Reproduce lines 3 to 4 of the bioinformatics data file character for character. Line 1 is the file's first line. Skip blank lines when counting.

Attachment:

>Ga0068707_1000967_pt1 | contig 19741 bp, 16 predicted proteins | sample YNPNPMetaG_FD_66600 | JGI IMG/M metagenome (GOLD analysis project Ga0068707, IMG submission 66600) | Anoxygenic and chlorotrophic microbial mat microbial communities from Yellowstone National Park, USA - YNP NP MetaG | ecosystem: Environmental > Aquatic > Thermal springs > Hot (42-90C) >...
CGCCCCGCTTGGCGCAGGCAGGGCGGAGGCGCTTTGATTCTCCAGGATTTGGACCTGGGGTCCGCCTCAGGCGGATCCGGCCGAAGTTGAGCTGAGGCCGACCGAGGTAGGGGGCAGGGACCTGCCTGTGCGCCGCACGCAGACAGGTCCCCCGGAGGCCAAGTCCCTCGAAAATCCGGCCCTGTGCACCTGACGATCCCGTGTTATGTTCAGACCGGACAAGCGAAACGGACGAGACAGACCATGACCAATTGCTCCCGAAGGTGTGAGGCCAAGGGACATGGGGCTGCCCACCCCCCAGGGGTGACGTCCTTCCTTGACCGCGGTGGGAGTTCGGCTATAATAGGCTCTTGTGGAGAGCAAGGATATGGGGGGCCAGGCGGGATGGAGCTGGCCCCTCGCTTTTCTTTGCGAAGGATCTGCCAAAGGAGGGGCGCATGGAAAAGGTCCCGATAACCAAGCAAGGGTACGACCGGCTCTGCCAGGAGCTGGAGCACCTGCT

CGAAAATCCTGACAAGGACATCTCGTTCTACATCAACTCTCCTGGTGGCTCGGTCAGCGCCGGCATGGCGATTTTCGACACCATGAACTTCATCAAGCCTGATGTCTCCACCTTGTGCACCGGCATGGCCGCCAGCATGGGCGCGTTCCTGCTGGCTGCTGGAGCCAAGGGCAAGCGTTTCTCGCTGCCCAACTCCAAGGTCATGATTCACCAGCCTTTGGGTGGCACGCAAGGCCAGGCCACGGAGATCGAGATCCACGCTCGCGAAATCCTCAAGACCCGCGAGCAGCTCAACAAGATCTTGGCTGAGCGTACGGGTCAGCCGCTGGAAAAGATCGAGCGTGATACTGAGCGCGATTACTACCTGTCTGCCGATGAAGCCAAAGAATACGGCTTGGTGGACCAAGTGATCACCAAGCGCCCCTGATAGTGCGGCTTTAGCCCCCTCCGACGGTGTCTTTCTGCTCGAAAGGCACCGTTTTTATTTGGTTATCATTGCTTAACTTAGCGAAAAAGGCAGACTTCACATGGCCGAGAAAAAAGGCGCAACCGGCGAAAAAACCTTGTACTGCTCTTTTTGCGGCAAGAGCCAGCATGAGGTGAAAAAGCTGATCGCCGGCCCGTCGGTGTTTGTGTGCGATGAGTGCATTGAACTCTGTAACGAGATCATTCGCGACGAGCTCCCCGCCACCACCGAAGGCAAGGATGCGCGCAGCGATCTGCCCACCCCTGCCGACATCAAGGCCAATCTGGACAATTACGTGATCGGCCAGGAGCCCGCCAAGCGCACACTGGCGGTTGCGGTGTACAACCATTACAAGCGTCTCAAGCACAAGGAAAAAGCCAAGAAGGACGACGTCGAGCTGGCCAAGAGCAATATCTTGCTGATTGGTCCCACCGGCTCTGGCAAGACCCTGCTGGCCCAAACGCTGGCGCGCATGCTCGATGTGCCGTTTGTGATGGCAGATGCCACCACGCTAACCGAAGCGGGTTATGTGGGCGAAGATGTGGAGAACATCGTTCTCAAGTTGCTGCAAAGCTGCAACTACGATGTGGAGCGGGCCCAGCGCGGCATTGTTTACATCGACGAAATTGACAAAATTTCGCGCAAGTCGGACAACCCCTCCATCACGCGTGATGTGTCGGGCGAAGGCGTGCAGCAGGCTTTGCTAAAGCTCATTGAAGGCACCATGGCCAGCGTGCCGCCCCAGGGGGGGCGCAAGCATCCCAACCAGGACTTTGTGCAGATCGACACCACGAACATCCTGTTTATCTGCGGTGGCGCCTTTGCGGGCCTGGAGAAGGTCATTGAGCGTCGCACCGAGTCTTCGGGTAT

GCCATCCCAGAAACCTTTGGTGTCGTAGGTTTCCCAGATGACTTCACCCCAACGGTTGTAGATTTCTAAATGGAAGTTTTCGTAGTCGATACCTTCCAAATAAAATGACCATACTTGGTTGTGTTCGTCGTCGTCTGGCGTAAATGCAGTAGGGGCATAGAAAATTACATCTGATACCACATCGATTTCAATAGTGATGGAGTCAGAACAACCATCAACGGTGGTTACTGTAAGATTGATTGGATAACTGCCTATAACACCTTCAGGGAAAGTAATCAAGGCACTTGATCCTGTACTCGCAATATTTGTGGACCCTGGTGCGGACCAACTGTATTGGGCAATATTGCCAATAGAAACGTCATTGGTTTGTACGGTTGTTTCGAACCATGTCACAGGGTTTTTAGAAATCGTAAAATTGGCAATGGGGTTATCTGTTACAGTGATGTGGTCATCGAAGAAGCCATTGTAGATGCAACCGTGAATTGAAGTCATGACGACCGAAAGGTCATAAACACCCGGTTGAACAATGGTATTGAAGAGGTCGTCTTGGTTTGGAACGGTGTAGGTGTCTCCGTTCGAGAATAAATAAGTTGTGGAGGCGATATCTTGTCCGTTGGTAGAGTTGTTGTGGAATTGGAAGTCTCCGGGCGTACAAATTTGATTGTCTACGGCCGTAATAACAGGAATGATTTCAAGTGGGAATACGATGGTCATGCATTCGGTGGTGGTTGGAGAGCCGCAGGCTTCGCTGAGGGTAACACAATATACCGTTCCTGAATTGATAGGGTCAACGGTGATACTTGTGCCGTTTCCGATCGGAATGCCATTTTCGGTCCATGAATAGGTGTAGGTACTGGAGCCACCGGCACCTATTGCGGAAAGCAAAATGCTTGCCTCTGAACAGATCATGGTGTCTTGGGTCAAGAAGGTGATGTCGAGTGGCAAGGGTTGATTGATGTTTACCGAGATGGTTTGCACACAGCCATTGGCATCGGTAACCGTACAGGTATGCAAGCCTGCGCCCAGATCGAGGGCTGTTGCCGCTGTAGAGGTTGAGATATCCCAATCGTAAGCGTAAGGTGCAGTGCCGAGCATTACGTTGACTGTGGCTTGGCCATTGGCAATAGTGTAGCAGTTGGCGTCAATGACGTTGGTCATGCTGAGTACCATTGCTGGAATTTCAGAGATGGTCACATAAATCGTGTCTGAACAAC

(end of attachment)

CGAAAATCCTGACAAGGACATCTCGTTCTACATCAACTCTCCTGGTGGCTCGGTCAGCGCCGGCATGGCGATTTTCGACACCATGAACTTCATCAAGCCTGATGTCTCCACCTTGTGCACCGGCATGGCCGCCAGCATGGGCGCGTTCCTGCTGGCTGCTGGAGCCAAGGGCAAGCGTTTCTCGCTGCCCAACTCCAAGGTCATGATTCACCAGCCTTTGGGTGGCACGCAAGGCCAGGCCACGGAGATCGAGATCCACGCTCGCGAAATCCTCAAGACCCGCGAGCAGCTCAACAAGATCTTGGCTGAGCGTACGGGTCAGCCGCTGGAAAAGATCGAGCGTGATACTGAGCGCGATTACTACCTGTCTGCCGATGAAGCCAAAGAATACGGCTTGGTGGACCAAGTGATCACCAAGCGCCCCTGATAGTGCGGCTTTAGCCCCCTCCGACGGTGTCTTTCTGCTCGAAAGGCACCGTTTTTATTTGGTTATCATTGCTTAACTTAGCGAAAAAGGCAGACTTCACATGGCCGAGAAAAAAGGCGCAACCGGCGAAAAAACCTTGTACTGCTCTTTTTGCGGCAAGAGCCAGCATGAGGTGAAAAAGCTGATCGCCGGCCCGTCGGTGTTTGTGTGCGATGAGTGCATTGAACTCTGTAACGAGATCATTCGCGACGAGCTCCCCGCCACCACCGAAGGCAAGGATGCGCGCAGCGATCTGCCCACCCCTGCCGACATCAAGGCCAATCTGGACAATTACGTGATCGGCCAGGAGCCCGCCAAGCGCACACTGGCGGTTGCGGTGTACAACCATTACAAGCGTCTCAAGCACAAGGAAAAAGCCAAGAAGGACGACGTCGAGCTGGCCAAGAGCAATATCTTGCTGATTGGTCCCACCGGCTCTGGCAAGACCCTGCTGGCCCAAACGCTGGCGCGCATGCTCGATGTGCCGTTTGTGATGGCAGATGCCACCACGCTAACCGAAGCGGGTTATGTGGGCGAAGATGTGGAGAACATCGTTCTCAAGTTGCTGCAAAGCTGCAACTACGATGTGGAGCGGGCCCAGCGCGGCATTGTTTACATCGACGAAATTGACAAAATTTCGCGCAAGTCGGACAACCCCTCCATCACGCGTGATGTGTCGGGCGAAGGCGTGCAGCAGGCTTTGCTAAAGCTCATTGAAGGCACCATGGCCAGCGTGCCGCCCCAGGGGGGGCGCAAGCATCCCAACCAGGACTTTGTGCAGATCGACACCACGAACATCCTGTTTATCTGCGGTGGCGCCTTTGCGGGCCTGGAGAAGGTCATTGAGCGTCGCACCGAGTCTTCGGGTAT

GCCATCCCAGAAACCTTTGGTGTCGTAGGTTTCCCAGATGACTTCACCCCAACGGTTGTAGATTTCTAAATGGAAGTTTTCGTAGTCGATACCTTCCAAATAAAATGACCATACTTGGTTGTGTTCGTCGTCGTCTGGCGTAAATGCAGTAGGGGCATAGAAAATTACATCTGATACCACATCGATTTCAATAGTGATGGAGTCAGAACAACCATCAACGGTGGTTACTGTAAGATTGATTGGATAACTGCCTATAACACCTTCAGGGAAAGTAATCAAGGCACTTGATCCTGTACTCGCAATATTTGTGGACCCTGGTGCGGACCAACTGTATTGGGCAATATTGCCAATAGAAACGTCATTGGTTTGTACGGTTGTTTCGAACCATGTCACAGGGTTTTTAGAAATCGTAAAATTGGCAATGGGGTTATCTGTTACAGTGATGTGGTCATCGAAGAAGCCATTGTAGATGCAACCGTGAATTGAAGTCATGACGACCGAAAGGTCATAAACACCCGGTTGAACAATGGTATTGAAGAGGTCGTCTTGGTTTGGAACGGTGTAGGTGTCTCCGTTCGAGAATAAATAAGTTGTGGAGGCGATATCTTGTCCGTTGGTAGAGTTGTTGTGGAATTGGAAGTCTCCGGGCGTACAAATTTGATTGTCTACGGCCGTAATAACAGGAATGATTTCAAGTGGGAATACGATGGTCATGCATTCGGTGGTGGTTGGAGAGCCGCAGGCTTCGCTGAGGGTAACACAATATACCGTTCCTGAATTGATAGGGTCAACGGTGATACTTGTGCCGTTTCCGATCGGAATGCCATTTTCGGTCCATGAATAGGTGTAGGTACTGGAGCCACCGGCACCTATTGCGGAAAGCAAAATGCTTGCCTCTGAACAGATCATGGTGTCTTGGGTCAAGAAGGTGATGTCGAGTGGCAAGGGTTGATTGATGTTTACCGAGATGGTTTGCACACAGCCATTGGCATCGGTAACCGTACAGGTATGCAAGCCTGCGCCCAGATCGAGGGCTGTTGCCGCTGTAGAGGTTGAGATATCCCAATCGTAAGCGTAAGGTGCAGTGCCGAGCATTACGTTGACTGTGGCTTGGCCATTGGCAATAGTGTAGCAGTTGGCGTCAATGACGTTGGTCATGCTGAGTACCATTGCTGGAATTTCAGAGATGGTCACATAAATCGTGTCTGAACAAC